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Anita Jalil’s Video, And The Rising Number Of Sexual Harassment Cases In Balochistan

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Ayaz Khan highlights the sexual harassment cases that have jolted the public conscience in Balochistan but have failed to wake the authorities up.

It’s Anita Jalil’s third attempt to end her life. Anita is a prominent Gwadar-based video blogger. She came to the limelight after starring in the film Baloch Abad. In a recently uploaded video massage on Twitter, Anita has painted a disgusting image of the society. Worth noting in her video message is the warning that she sends to her fellow Baloch women. Anita warns that the Baloch women should not enter in any profession, including the film industry, because no place is safe enough for them.

Anita Jalil has registered a First Information Report (FIR) against artist Sarfraz Muhammad and an employee of Gwadar passport office. Former is a well-known Gwadar-based actor who has worked in some famous Balochi films. Social media is discussing the harassment allegations on the prominent actor by his female colleague.

The incident is alarming. Anita’s case has surfaced only days after the University of Balochistan harassment scandal came to the fore. Both cases have ripped through the social fabric of the Baloch society. Women in Balochistan have come to face growing objectification over the last few years. These sexual harassment cases are only two of the many that are either not reported or fail to get the attention of the public.

Balochistan’s film industry is going to be hit really hard as the environment for women keeps growing insecure within the industry. Films and dramas can be essential in fighting stereotypes. From the media perspective, Anita’s case could dent the emerging film industry of Balochistan. Ironically, the film Baloch Abad is based on the concept of women empowerment; however, the case has brought the credibility of the entire film industry into question.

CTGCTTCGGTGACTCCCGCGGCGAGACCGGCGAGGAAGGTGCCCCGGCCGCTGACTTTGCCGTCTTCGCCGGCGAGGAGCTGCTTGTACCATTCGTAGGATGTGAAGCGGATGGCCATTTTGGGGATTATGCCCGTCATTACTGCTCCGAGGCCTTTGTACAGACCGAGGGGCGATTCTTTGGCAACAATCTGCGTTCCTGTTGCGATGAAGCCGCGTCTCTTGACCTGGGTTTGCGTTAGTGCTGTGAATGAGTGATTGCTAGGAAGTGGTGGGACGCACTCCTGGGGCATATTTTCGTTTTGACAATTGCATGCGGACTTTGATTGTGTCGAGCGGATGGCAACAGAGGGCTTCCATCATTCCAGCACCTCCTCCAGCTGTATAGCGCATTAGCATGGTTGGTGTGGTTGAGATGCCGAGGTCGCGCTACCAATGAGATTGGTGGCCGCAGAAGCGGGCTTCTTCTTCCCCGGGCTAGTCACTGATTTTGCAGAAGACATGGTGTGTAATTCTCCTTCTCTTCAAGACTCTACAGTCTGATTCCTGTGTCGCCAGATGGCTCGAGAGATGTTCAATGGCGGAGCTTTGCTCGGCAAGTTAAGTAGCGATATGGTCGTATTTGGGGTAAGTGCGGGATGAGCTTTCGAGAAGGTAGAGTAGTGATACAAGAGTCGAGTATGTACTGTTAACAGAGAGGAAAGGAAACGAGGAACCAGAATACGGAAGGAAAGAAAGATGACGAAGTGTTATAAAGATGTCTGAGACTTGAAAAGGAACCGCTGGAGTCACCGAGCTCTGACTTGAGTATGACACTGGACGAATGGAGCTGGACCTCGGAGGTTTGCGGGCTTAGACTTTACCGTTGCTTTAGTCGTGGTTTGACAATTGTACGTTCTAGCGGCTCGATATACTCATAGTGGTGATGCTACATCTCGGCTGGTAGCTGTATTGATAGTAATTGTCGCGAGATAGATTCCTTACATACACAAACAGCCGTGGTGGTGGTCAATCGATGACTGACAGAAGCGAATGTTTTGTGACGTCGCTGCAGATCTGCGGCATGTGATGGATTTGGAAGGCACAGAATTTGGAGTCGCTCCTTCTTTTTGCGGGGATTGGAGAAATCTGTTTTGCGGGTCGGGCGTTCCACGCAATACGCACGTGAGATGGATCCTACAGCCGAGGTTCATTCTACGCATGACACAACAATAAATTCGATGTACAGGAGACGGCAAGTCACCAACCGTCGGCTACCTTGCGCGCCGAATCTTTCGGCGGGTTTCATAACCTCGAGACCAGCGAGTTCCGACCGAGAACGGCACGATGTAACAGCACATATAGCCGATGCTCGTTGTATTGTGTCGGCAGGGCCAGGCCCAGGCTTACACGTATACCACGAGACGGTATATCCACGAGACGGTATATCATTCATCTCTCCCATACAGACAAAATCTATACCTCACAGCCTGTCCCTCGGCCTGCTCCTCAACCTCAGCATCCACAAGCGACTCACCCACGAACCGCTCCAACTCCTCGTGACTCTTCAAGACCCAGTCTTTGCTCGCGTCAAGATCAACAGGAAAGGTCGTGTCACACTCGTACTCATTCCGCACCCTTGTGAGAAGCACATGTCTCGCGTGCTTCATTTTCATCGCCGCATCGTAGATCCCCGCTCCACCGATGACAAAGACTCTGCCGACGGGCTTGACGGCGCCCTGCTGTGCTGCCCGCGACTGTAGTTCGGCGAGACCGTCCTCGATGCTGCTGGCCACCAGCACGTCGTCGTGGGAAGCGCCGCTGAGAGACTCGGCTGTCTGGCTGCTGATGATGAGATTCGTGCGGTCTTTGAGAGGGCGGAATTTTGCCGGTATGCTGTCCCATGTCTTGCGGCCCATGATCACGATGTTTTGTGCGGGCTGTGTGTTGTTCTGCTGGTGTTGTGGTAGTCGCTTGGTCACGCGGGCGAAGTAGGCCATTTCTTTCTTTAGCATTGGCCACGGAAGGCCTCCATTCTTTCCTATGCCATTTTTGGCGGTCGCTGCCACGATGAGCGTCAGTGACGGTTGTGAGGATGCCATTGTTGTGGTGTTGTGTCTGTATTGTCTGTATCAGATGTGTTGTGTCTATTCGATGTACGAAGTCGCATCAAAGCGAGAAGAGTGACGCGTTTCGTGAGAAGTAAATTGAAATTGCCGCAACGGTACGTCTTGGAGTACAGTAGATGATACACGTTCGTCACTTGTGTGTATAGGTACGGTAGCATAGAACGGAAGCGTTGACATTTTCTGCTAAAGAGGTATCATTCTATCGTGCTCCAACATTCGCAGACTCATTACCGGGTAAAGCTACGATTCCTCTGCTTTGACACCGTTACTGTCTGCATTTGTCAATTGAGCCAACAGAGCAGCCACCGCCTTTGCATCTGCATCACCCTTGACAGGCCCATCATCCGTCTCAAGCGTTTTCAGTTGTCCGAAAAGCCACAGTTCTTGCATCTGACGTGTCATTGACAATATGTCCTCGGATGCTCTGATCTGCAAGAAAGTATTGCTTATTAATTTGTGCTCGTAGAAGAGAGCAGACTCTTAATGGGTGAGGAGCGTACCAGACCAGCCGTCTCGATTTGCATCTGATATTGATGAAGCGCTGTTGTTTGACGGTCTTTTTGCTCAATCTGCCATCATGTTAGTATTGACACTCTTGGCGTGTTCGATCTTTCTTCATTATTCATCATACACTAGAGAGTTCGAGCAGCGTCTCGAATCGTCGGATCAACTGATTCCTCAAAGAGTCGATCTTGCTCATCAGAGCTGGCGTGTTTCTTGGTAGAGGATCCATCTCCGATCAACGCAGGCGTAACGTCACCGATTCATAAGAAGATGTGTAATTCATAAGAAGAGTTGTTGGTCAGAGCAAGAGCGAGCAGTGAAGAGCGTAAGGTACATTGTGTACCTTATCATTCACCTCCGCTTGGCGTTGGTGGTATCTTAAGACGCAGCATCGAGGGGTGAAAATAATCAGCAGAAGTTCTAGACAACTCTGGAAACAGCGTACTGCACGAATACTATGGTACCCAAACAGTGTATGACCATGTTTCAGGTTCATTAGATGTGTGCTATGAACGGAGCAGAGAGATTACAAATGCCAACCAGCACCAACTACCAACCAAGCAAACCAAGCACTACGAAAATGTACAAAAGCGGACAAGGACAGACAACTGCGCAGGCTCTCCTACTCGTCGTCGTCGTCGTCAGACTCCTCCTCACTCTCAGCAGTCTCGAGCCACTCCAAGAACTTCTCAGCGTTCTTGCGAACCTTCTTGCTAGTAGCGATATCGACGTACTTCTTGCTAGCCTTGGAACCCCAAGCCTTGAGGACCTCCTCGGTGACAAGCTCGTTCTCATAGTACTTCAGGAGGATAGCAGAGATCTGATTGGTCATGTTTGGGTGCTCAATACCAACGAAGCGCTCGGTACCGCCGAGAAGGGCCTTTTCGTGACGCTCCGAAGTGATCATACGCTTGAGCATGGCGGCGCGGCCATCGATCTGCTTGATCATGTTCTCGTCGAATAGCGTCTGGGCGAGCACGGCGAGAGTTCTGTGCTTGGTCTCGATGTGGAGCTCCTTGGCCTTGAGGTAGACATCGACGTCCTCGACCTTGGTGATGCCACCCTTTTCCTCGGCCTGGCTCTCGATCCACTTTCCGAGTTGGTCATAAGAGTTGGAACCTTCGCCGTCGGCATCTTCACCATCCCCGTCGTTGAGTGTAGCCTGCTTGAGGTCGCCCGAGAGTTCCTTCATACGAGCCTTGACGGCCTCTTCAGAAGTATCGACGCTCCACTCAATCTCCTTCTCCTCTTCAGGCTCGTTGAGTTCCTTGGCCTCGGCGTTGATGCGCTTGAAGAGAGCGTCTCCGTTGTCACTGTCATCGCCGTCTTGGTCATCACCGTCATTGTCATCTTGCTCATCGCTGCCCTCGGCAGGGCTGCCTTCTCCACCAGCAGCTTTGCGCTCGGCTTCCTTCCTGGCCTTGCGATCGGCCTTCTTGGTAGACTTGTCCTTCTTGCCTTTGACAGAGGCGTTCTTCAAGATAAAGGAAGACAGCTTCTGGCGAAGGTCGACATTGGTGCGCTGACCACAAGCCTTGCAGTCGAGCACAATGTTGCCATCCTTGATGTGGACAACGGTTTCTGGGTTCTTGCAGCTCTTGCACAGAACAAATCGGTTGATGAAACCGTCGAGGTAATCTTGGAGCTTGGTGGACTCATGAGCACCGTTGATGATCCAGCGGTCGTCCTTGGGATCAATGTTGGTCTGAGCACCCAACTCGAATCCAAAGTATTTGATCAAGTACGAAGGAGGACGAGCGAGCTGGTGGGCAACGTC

For women, the increasing number of sexual harassment cases in Balochistan has a three-dimensional impact – social, economic and political. We often see men chasing school/college-going girls and other harassment cases taking place in private and government institutions. These are common occurrences in our society and with each such incident, space shrinks further for the women. Living in a tribal society, where patriarchy plays a central role in managing socio-economic and political affairs, women are hardly ever allowed to play their due role in society. According to data shared by the World Bank in its 2018 report on the participation of women in the labour force, Balochistan faces the worst gender gap among all the provinces of Pakistan.

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Finally, the inadequate laws against sexual harassment at workplaces have been the primary cause of the increase in harassment cases. The recent case of sexual harassment at the University of Balochistan is a glaring example of weak laws failing to bring the culprits accused in harassment cases to justice. All the alleged culprits in UoB harassment case are still at large. The inquiry committee which was formed to look into the case has failed to reach a conclusion. How would you convince the people to believe in the rule of law with such a poor track record of the legal institutions?

Analysing why Balochistan lags behind other provinces, one critical factor that comes to the fore is the lack of academic research in the field of media, especially on the portrayal of women in Balochi dramas and films. And since there is no research available on the subject, we simply cannot analyse the impact of these dramas on society.

 

Anita Jalil’s case is just another one in the long list of sexual harassment cases that have emerged in recent months in Balochistan. The UoB case may not have been taken seriously by the authorities but it has helped create awareness in the society. The provincial legislators must wake up to the need for a comprehensive law to prevent sexual harassment from taking place and protecting the victims of sexual abuse.

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